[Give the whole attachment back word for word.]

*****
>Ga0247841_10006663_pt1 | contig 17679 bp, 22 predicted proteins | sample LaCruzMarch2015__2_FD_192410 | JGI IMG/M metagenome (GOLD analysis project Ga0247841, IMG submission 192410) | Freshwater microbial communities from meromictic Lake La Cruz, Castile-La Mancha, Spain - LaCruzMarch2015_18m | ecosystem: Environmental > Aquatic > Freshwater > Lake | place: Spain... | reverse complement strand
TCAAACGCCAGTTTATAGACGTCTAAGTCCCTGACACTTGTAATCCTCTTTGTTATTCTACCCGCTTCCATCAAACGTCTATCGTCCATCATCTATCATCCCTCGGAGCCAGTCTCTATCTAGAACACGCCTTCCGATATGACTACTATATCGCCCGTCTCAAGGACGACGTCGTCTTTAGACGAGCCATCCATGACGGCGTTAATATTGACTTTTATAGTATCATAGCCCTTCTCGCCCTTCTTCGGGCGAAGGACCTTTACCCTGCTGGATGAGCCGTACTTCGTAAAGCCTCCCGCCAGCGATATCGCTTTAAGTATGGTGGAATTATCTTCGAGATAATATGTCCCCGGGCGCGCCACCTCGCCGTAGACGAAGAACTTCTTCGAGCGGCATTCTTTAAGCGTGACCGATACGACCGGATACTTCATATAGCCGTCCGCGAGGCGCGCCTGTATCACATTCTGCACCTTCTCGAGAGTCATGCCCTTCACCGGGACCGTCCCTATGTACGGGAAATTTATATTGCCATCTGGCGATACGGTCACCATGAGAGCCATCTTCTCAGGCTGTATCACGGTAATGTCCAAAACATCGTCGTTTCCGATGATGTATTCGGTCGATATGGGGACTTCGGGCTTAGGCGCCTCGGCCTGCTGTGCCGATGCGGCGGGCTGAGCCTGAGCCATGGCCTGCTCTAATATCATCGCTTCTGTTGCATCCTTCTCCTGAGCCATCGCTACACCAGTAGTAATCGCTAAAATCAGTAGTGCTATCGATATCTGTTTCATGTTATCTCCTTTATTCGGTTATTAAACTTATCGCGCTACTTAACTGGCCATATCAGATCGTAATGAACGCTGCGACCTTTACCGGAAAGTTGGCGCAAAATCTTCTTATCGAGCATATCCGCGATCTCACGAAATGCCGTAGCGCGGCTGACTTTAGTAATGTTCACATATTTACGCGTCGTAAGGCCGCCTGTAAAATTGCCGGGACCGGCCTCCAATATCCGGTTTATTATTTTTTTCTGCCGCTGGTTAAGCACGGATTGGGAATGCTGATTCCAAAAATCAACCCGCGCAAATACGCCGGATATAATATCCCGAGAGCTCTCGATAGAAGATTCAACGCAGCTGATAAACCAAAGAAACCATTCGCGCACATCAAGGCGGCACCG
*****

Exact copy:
>Ga0247841_10006663_pt1 | contig 17679 bp, 22 predicted proteins | sample LaCruzMarch2015__2_FD_192410 | JGI IMG/M metagenome (GOLD analysis project Ga0247841, IMG submission 192410) | Freshwater microbial communities from meromictic Lake La Cruz, Castile-La Mancha, Spain - LaCruzMarch2015_18m | ecosystem: Environmental > Aquatic > Freshwater > Lake | place: Spain... | reverse complement strand
TCAAACGCCAGTTTATAGACGTCTAAGTCCCTGACACTTGTAATCCTCTTTGTTATTCTACCCGCTTCCATCAAACGTCTATCGTCCATCATCTATCATCCCTCGGAGCCAGTCTCTATCTAGAACACGCCTTCCGATATGACTACTATATCGCCCGTCTCAAGGACGACGTCGTCTTTAGACGAGCCATCCATGACGGCGTTAATATTGACTTTTATAGTATCATAGCCCTTCTCGCCCTTCTTCGGGCGAAGGACCTTTACCCTGCTGGATGAGCCGTACTTCGTAAAGCCTCCCGCCAGCGATATCGCTTTAAGTATGGTGGAATTATCTTCGAGATAATATGTCCCCGGGCGCGCCACCTCGCCGTAGACGAAGAACTTCTTCGAGCGGCATTCTTTAAGCGTGACCGATACGACCGGATACTTCATATAGCCGTCCGCGAGGCGCGCCTGTATCACATTCTGCACCTTCTCGAGAGTCATGCCCTTCACCGGGACCGTCCCTATGTACGGGAAATTTATATTGCCATCTGGCGATACGGTCACCATGAGAGCCATCTTCTCAGGCTGTATCACGGTAATGTCCAAAACATCGTCGTTTCCGATGATGTATTCGGTCGATATGGGGACTTCGGGCTTAGGCGCCTCGGCCTGCTGTGCCGATGCGGCGGGCTGAGCCTGAGCCATGGCCTGCTCTAATATCATCGCTTCTGTTGCATCCTTCTCCTGAGCCATCGCTACACCAGTAGTAATCGCTAAAATCAGTAGTGCTATCGATATCTGTTTCATGTTATCTCCTTTATTCGGTTATTAAACTTATCGCGCTACTTAACTGGCCATATCAGATCGTAATGAACGCTGCGACCTTTACCGGAAAGTTGGCGCAAAATCTTCTTATCGAGCATATCCGCGATCTCACGAAATGCCGTAGCGCGGCTGACTTTAGTAATGTTCACATATTTACGCGTCGTAAGGCCGCCTGTAAAATTGCCGGGACCGGCCTCCAATATCCGGTTTATTATTTTTTTCTGCCGCTGGTTAAGCACGGATTGGGAATGCTGATTCCAAAAATCAACCCGCGCAAATACGCCGGATATAATATCCCGAGAGCTCTCGATAGAAGATTCAACGCAGCTGATAAACCAAAGAAACCATTCGCGCACATCAAGGCGGCACCG